South America Station

From Naval History Archive
Revision as of 10:28, 7 December 2019 by Dean Morris (talk | contribs) (Commodore of the Pacific Squadron)
Jump to navigationJump to search
South America Station
Ensign of the Royal Navy animated.gif
Active(1808–1837), (1919-1921)
CountryUnited Kingdom
BranchNaval Ensign of the United Kingdom.svg Royal Navy
TypeNaval Station
RoleCommand
Part ofDepartment of Admiralty
Garrison/HQRio de Janiero Brazil
Commanders
FirstRear-Admiral of the Blue: William Sidney Smith
LastRear-Admiral: Allen Thomas Hunt

The South America Station was first created in 1808 as one of the geographical divisions into which the Royal Navy divided its worldwide responsibilities and was headquartered at Rio de Janeiro, Brazil.[1] It was was divided into two Naval Stations creating the Pacific Station and the South East Coast of America Station for operational purposes, it existed until 1837. The station reformed again briefly after the First World War from March, 1919 until 1921 before being deactivated.[2]

Its main naval force was called the Pacific Squadron.[3]

In Command

Commander-in-Chief, South America Station

Included

Commander-in-Chief, South America Station
Rank Flag Name Term
1 Rear-Admiral of the Blue Rear Admiral of the Blue Squadron command flag 1702 to 1864.png William Sidney Smith 25 January 1808 – 17 May 1809.[4]
2 Vice-Admiral of the White Vice Admiral of the White Squadron command flag 1805 to 1864.png Michael de Courcy 18 May 1809 – 1812.[5]
3 Vice-Admiral of the White Vice Admiral of the White Squadron command flag 1805 to 1864.png Manley Dixon 1812 – 1816.[6]
4 Commodore Distinction Flag Commodore distinction Red squadron 1806 to 1826.jpg William Bowles 1816 – 17 May 1819.[7]
5 Commodore Distinction Flag Commodore distinction Red squadron 1806 to 1826.jpg Thomas Hardy 18 May 1819 – 16 November 1823.[8]
6 Rear-Admiral of the White Rear Admiral of the White Squadron command flag 1805 to 1864.png George Eyre 16 November 1823 – 1826.[9]
7 Rear-Admiral of the Red Rear Admiral of the Red Squadron command flag 1702 to 1864.png Robert Waller Otway 1826 – 9 January 1829.[10]
8 Rear-Admiral of the Red Rear Admiral of the Red Squadron command flag 1702 to 1864.png Thomas Baker 9 January 1829 – January 1833.[11]
9 Rear-Admiral of the Red Rear Admiral of the Red Squadron command flag 1702 to 1864.png Sir Michael Seymour January 1833 – 9 July 1834.[12]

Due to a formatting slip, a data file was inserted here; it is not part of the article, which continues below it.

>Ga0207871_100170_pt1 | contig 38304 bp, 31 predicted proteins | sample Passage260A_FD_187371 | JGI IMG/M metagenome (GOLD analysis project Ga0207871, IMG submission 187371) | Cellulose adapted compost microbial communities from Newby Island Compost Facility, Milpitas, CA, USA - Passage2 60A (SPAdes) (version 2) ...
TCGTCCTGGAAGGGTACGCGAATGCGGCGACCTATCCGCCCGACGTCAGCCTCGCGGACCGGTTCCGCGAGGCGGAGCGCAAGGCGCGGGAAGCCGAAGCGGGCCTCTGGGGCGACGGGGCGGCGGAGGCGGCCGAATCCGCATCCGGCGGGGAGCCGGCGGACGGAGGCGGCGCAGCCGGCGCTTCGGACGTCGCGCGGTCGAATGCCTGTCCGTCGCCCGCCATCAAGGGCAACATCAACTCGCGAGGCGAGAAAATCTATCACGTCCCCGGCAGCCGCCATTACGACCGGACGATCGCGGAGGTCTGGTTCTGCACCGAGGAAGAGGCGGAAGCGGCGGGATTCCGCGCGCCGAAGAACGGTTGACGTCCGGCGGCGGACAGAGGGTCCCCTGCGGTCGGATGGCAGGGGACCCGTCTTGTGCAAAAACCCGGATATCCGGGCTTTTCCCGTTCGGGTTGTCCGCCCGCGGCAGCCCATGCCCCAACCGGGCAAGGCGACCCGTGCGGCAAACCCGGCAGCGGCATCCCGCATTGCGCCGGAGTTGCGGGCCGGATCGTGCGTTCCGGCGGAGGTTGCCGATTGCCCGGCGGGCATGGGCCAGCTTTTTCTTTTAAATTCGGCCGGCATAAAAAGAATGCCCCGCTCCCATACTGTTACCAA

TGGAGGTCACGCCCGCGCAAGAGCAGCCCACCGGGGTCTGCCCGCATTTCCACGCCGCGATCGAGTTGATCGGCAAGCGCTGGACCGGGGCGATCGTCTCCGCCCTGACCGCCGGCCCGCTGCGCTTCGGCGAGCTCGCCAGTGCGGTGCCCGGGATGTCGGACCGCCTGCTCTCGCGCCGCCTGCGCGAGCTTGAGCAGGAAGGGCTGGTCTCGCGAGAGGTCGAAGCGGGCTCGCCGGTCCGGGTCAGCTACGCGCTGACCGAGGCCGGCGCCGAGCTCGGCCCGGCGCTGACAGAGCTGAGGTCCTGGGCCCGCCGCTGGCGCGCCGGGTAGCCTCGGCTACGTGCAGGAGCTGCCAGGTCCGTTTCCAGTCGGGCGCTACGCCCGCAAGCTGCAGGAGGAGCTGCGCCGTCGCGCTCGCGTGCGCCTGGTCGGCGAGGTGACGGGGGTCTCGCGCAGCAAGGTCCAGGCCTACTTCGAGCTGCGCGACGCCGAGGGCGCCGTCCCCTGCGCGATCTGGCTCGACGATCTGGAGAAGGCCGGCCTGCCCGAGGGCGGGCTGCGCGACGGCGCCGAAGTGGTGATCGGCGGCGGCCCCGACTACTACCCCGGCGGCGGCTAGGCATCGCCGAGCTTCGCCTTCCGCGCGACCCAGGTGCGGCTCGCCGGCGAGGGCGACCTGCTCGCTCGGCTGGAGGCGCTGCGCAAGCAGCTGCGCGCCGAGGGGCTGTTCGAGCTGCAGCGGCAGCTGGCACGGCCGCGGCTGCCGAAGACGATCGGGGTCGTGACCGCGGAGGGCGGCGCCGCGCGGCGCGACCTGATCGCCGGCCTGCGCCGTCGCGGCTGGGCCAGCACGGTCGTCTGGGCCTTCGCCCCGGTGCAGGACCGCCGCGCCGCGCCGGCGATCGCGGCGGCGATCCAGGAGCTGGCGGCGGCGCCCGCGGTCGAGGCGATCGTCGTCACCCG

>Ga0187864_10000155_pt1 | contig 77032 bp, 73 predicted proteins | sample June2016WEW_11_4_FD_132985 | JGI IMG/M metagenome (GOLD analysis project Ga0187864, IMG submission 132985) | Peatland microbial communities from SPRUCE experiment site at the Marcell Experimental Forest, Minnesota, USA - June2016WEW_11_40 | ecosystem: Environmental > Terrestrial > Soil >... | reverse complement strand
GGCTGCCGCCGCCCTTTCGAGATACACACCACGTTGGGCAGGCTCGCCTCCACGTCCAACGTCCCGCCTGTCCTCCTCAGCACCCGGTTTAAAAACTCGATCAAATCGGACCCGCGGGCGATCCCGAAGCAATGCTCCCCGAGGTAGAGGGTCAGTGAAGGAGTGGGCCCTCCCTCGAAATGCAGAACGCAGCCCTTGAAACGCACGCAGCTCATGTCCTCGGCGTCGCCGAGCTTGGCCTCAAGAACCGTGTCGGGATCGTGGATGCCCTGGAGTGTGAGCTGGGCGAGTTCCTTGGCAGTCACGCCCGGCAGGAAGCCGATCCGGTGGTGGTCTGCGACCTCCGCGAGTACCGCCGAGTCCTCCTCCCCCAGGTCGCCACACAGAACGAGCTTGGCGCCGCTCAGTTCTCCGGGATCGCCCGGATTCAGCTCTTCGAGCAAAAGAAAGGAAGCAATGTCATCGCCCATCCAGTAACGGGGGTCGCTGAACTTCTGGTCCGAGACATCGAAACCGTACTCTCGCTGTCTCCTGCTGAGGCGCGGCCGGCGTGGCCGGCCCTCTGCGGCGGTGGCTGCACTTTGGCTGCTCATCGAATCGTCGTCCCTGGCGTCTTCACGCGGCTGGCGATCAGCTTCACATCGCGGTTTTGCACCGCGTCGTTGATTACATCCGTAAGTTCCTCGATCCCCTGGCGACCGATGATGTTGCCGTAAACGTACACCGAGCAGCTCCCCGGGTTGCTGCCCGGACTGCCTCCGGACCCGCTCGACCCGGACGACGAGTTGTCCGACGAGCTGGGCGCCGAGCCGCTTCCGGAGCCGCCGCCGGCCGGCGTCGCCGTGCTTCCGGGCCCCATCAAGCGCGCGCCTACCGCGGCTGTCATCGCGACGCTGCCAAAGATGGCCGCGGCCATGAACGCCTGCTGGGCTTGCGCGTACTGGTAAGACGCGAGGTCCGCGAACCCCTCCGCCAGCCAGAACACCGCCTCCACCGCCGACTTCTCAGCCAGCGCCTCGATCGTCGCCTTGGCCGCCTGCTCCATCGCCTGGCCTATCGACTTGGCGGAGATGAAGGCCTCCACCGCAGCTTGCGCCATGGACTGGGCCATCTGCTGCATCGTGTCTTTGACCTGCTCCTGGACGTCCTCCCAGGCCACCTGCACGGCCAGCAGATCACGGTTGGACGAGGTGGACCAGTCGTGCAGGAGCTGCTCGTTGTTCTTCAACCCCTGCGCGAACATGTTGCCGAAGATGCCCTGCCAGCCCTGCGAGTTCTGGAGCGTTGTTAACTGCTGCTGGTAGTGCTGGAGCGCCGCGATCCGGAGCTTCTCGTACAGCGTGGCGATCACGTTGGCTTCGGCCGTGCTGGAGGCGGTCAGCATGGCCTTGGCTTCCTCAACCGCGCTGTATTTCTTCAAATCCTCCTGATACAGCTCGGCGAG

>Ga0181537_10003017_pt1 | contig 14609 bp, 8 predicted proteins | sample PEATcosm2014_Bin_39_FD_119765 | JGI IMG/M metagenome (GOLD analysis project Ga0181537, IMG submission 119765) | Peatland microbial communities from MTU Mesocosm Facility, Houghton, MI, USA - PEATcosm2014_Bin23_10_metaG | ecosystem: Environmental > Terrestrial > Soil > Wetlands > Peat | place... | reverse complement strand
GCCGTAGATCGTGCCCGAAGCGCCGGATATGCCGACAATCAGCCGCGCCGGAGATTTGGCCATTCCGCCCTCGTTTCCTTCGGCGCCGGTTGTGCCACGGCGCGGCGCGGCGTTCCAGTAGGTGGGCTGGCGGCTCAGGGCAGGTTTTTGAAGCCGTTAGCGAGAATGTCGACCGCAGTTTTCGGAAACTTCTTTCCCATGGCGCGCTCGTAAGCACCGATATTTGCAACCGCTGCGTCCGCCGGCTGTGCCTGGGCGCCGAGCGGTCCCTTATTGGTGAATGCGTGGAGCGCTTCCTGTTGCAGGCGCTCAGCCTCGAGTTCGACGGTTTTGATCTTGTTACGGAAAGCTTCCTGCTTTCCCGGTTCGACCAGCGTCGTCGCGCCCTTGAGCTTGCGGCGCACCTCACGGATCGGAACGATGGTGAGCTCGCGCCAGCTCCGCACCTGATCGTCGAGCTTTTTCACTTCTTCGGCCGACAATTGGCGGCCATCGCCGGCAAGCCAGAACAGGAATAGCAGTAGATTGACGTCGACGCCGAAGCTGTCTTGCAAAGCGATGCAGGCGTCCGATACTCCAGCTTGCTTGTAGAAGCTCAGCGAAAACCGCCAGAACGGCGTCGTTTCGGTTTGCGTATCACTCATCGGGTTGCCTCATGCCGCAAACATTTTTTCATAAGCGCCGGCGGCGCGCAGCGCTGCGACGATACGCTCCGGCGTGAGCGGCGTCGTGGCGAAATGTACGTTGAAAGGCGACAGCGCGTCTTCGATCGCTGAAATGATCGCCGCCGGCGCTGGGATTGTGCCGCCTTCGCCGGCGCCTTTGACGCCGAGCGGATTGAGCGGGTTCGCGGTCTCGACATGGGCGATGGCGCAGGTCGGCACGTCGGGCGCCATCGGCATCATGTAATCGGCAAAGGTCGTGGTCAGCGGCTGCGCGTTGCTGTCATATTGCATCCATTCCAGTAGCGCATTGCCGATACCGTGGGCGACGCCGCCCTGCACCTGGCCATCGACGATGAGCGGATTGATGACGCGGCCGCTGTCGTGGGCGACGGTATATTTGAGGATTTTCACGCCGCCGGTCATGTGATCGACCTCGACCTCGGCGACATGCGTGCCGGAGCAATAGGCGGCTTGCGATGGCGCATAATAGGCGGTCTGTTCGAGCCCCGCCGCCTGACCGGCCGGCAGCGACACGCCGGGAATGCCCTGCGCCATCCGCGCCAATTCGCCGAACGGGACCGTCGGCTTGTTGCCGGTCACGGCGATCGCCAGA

10 Vice-Admiral of the Blue Vice Admiral of the Blue Squadron command flag 1702 to 1864.png Graham Eden Hamond 9 July 1834 – 17 May 1838.[13]
11 Rear-Admiral Rear Admiral command Flag RN from 1864.png Allen Thomas Hunt 9 March 1919 – 1921.[14]

Commodore of the Pacific Squadron

Included.[15]

  1. Captain James Hillyar 1813-14
  2. Captain Thomas Staines 1814-15
  3. Captain John Fyffe 1815-16
  4. Captain William Bowles 1817-18
  5. Captain William Henry Shirreff 1818-21
  6. Commodore Thomas Masterman Hardy 1821-22
  7. Captain Frederick Earl Spencer February 1822
  8. Captain Henry Prescott July 1822
  9. Captain Thomas Brown October 1823
  10. Captain Thomas James Maling May 1824
  11. Captain John Gordon Sinclair March 1827
  12. Captain Coghlan (Francis Rogers ?) August 1828
  13. Captain A. B. Bingham November 1829
  14. Captain William Earl Waldegrave July 1830
  15. Captain James Townshend March 1832
  16. Captain Francis Mason August 1834
  17. Captain Thomas Ball Sullivan July 1837

References

  1. Ortiz-Sotelo, Jorge. (1998). Peru and the British naval station (1808-1839). Thesis. PhD Doctor of Philosophy. University of St Andrews. Scotland. https://research-repository.st-andrews.ac.uk/handle/10023/2958. Introduction. p.viii
  2. Harley, Simon; Lovell, Tony (3 November 2015). "South America Station - The Dreadnought Project". dreadnoughtproject.org. Harley and Lovell. Retrieved 7 December 2019.
  3. Ortiz-Sotelo, Jorge. (1998). Peru and the British naval station (1808-1839). Thesis. PhD Doctor of Philosophy. University of St Andrews. Scotland. https://research-repository.st-andrews.ac.uk/handle/10023/2958. Abstract p.ii.
  4. Ortiz-Sotelo, Jorge. (1998). Appendix Two Commanding Officers of British Naval Forces in the Pacific Commanders in Chief of the South America Station 1819-1837. p.295.
  5. Ortiz-Sotelo, Jorge. (1998). Appendix Two Commanding Officers of British Naval Forces in the Pacific Commanders in Chief of the South America Station 1819-1837. p.295.
  6. Ortiz-Sotelo, Jorge. (1998). Appendix Two Commanding Officers of British Naval Forces in the Pacific Commanders in Chief of the South America Station 1819-1837. p.295.
  7. Ortiz-Sotelo, Jorge. (1998). Appendix Two Commanding Officers of British Naval Forces in the Pacific Commanders in Chief of the South America Station 1819-1837. p.295.
  8. Ortiz-Sotelo, Jorge. (1998). Appendix Two Commanding Officers of British Naval Forces in the Pacific Commanders in Chief of the South America Station 1819-1837. p.295.
  9. Ortiz-Sotelo, Jorge. (1998). Appendix Two Commanding Officers of British Naval Forces in the Pacific Commanders in Chief of the South America Station 1819-1837. p.295.
  10. "Court Martial". The United Service Journal and Naval and Military Magazine. London, England: Henry Colburn: 504. 1829. Retrieved 7 December 2019.
  11. Ortiz-Sotelo, Jorge. (1998). Appendix Two Commanding Officers of British Naval Forces in the Pacific Commanders in Chief of the South America Station 1819-1837. p.295.
  12. Ortiz-Sotelo, Jorge. (1998). Appendix Two Commanding Officers of British Naval Forces in the Pacific Commanders in Chief of the South America Station 1819-1837. p.295.
  13. Ortiz-Sotelo, Jorge. (1998). Appendix Two Commanding Officers of British Naval Forces in the Pacific Commanders in Chief of the South America Station 1819-1837. p.295.
  14. Harley and Lovell.
  15. Ortiz-Sotelo, Jorge. (1998). Appendix Two Commanding Officers of British Naval Forces in the Pacific Commodores of the Pacific Squadron. pp.295–296.